Free sample from YSUS, for my splurge in oolongs. This sample was 21 grams, very generous. A quick look up on the site provided no inside knowledge so its basically a blind tasting. Use a thin walled 100 ml gaiwan and used the approved mrmopar brewing techniques, which produces a smoky tea, viscous with soft florals, no astringency or bitterness. It is a decent tea and further research on the goog says its meant for the Taiwan market and is tightly compressed for their humid environs. I purposely over brewed my 6th session to see if I could coax out anything other than the smokiness and not much showed up other than puckering bitter. I’m going to recommend it because although it may not have much depth it still is a smooth smokey tea is that’s your thing. Oh and the other is that I can’t find it anywhere online.
Very nice example of the Phoenix powerhouse fragrant tea. Right away I noticed the leaf as well processed, tight twist and roasted lightly Over the top floral notes and the flavors of honeysuckle, musk melon and slightly sweet. Well structured mouth-feel and a tiny bit of astringency that compliments this teas aromatic boldness. This is one of those teas that I give to jaded coffee drinkers to win them over to our side.
Can’t imagine how I haven’t reviewed this yet. It’s sweet and deep and savory at the same time. Longer steepings bring in that not unpleasant sour note along with a deeper savory nature. Maybe a little ash in the background. And I am not buying more tea this year. Which makes me really sad to note tonight that my supply of this is getting dangerously low.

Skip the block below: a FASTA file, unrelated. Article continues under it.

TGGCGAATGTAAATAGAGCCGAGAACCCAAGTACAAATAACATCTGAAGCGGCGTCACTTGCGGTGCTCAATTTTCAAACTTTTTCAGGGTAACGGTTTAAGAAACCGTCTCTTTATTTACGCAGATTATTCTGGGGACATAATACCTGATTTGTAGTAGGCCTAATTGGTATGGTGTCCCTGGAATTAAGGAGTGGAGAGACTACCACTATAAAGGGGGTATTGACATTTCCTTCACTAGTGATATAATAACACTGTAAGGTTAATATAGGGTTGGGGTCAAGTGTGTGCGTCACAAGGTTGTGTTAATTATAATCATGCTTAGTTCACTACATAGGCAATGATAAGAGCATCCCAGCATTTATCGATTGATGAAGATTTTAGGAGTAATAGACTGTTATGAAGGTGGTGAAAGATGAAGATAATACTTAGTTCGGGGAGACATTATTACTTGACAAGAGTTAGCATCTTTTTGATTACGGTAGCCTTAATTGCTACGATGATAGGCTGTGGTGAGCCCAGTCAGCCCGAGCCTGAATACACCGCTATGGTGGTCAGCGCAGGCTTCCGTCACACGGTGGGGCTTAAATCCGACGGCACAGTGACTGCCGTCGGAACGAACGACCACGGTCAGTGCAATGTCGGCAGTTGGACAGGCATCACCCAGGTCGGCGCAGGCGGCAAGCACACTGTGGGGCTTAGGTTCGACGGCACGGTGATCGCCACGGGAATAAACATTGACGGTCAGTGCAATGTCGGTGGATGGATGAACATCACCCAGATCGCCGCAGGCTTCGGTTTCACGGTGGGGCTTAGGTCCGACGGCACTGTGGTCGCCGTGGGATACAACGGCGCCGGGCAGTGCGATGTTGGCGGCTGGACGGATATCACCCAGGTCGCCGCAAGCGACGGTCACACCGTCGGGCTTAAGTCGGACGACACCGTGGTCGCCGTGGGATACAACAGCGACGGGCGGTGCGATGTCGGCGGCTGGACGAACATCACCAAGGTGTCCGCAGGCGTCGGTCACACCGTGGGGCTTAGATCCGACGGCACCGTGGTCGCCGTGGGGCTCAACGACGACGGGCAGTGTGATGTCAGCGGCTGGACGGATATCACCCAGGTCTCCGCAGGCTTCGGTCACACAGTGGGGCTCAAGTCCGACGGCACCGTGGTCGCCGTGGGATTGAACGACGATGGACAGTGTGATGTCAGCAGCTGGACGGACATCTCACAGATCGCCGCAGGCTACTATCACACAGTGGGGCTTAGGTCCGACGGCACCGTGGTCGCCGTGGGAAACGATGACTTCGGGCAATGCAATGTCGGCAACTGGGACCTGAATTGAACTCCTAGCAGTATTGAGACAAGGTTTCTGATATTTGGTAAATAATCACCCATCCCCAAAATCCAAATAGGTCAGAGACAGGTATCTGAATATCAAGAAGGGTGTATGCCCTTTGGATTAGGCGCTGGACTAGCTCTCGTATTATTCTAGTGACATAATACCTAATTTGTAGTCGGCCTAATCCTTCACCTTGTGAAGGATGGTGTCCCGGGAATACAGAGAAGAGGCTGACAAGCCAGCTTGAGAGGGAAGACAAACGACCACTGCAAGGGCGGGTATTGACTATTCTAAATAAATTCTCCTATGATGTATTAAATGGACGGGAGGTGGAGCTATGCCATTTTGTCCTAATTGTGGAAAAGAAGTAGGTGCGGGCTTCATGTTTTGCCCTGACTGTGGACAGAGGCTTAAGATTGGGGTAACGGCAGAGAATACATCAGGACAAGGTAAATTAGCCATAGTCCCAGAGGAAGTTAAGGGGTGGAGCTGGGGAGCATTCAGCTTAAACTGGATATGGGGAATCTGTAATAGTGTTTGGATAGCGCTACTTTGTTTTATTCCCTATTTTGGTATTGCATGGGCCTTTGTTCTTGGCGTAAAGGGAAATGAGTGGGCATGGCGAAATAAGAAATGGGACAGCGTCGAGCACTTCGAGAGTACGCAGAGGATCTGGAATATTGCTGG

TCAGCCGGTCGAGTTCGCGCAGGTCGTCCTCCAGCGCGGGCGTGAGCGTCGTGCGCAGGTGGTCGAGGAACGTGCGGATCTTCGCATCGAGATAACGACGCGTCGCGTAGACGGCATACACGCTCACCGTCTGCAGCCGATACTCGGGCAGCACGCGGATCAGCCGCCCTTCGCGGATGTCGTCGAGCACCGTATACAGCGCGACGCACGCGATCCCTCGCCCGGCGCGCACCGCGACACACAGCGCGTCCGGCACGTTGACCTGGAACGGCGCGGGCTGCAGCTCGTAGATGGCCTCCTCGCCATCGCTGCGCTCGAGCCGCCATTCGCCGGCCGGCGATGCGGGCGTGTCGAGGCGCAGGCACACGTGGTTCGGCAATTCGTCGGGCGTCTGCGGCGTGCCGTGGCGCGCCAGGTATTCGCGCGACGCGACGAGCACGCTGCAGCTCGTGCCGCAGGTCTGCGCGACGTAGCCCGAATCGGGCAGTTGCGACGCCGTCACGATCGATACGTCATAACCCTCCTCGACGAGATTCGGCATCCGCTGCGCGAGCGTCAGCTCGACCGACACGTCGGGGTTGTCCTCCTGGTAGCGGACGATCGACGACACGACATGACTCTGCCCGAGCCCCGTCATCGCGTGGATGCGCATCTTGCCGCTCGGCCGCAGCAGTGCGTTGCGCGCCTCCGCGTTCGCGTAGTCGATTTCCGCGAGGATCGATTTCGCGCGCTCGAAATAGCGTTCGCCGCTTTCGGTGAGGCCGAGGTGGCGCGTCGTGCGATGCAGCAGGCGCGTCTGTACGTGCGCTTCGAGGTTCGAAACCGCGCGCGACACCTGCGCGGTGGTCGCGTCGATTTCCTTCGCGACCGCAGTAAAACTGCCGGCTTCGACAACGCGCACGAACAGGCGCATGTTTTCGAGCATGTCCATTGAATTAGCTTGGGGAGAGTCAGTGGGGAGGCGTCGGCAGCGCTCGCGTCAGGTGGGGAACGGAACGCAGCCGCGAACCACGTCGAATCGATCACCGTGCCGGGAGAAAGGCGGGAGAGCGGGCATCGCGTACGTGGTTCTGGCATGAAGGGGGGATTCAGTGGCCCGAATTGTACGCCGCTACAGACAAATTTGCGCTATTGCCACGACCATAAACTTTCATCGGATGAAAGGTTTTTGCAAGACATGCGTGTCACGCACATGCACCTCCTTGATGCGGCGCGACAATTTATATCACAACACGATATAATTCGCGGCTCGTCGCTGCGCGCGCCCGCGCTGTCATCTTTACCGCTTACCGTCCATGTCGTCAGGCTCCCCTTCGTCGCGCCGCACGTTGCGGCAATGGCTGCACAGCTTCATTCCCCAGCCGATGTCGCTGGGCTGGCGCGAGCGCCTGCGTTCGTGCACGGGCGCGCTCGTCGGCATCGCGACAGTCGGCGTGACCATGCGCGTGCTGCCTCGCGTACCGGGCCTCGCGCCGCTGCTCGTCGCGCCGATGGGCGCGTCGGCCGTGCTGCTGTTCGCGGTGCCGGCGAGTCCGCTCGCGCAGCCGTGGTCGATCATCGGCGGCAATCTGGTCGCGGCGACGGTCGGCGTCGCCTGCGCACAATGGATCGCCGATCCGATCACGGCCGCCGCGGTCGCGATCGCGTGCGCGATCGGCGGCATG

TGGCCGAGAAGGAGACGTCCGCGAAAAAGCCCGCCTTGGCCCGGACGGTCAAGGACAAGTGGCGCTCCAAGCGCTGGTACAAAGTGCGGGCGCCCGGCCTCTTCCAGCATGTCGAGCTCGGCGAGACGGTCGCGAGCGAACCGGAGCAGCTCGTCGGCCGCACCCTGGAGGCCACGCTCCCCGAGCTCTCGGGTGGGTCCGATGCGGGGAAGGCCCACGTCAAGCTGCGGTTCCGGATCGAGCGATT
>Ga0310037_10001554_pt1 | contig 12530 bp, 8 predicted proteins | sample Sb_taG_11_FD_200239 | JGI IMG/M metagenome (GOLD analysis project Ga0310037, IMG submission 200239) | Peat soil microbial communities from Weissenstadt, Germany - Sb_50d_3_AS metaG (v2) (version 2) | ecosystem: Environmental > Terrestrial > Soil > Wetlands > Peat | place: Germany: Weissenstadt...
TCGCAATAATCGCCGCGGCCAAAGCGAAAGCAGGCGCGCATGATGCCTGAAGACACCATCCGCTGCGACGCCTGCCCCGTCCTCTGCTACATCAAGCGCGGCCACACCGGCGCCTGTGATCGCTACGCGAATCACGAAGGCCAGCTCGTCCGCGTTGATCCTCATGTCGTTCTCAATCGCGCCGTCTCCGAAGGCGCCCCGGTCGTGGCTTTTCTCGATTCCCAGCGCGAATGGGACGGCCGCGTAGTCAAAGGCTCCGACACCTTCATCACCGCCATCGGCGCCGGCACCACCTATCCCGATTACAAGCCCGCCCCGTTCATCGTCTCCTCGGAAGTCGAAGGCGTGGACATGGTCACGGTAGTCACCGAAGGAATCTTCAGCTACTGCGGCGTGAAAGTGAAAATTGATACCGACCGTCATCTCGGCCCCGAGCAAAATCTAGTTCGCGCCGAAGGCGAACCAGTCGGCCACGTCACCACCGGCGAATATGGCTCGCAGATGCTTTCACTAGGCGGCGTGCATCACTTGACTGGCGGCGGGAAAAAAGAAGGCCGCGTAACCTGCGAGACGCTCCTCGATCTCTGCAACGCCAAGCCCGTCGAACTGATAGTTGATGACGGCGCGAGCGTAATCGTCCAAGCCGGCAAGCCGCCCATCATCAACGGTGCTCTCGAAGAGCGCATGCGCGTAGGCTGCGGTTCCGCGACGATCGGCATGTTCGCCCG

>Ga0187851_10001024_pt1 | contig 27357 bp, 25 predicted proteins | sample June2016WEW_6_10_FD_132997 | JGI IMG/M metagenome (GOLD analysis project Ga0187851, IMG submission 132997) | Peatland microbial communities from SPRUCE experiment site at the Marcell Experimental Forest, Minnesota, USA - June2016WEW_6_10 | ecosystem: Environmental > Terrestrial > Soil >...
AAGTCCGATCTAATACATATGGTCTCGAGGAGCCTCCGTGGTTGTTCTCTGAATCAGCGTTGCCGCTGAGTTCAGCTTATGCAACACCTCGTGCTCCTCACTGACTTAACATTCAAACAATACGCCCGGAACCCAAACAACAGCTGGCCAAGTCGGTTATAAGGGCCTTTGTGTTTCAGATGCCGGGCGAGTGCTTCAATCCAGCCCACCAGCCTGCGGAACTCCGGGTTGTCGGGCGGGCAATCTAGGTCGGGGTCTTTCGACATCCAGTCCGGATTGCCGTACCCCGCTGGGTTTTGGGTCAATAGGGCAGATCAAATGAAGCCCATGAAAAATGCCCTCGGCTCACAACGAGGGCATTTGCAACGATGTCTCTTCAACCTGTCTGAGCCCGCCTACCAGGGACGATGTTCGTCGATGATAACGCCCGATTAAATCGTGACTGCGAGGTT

Having tea with all the pets tonight and using a repaired pot. I didn’t get all the crack sealed, apparently, as it is still leaking a bit. I don’t like the JB Weld repair much since it is shiny. But, it’s better than never using this pot. Maybe if I get back out to Seattle some time, the Market Spice Tea shop will have another one that might not be cracked. :)
This is a strong and somewhat bitter tea. Not that there wasn’t a sweetness too but this was bitter. I’d say I noticed a pronounced bitterness through the first six steeps. It developed a nice sweetness in the seventh and eighth steeps. Not quite apricots, but a little harsher sweetness.
I brewed this eight times in a 120ml gaiwan with 9.2g leaf and 200 degree water. I gave it a 10 second rinse and a 10 minute rest. I steeped it for 5 sec, 5 sec, 7 sec, 10 sec, 15 sec, 20 sec, 25 sec, and 30 sec. I have heard that bitter teas age better, then this one may be a good candidate for aging.
Flavors: Bitter, Sweet
I purchased the 2015 version, which is a real treat. Tasting 2014 feels almost like cheating since I get to see how this tea’s sweetness evolves. Similar to the 2015, I get ripe apricots, sugar plums, rock sugar, and a pungent orchid aroma at the bottom of the cup reminiscent of fragrant summer nights (heightened in the 2014). Later steeps reveal interesting textures, savory notes, and a spicy sweetness.
True to their description, Qing Mei Shans are extremely pure tasting and buttery. No doubt this material is well sourced. The cha qi gently sneaks in there, but is quite powerful once it takes hold. I’m feeling tea buzzed after the 4th steep. This tea great body and is expansive in the mouth. Wonderful mouth-feel and hui gan! It’s almost blissful. The aftertaste is very pleasant and persistent. Time will bring out more interesting textures and sophisticated sweetness from this tea.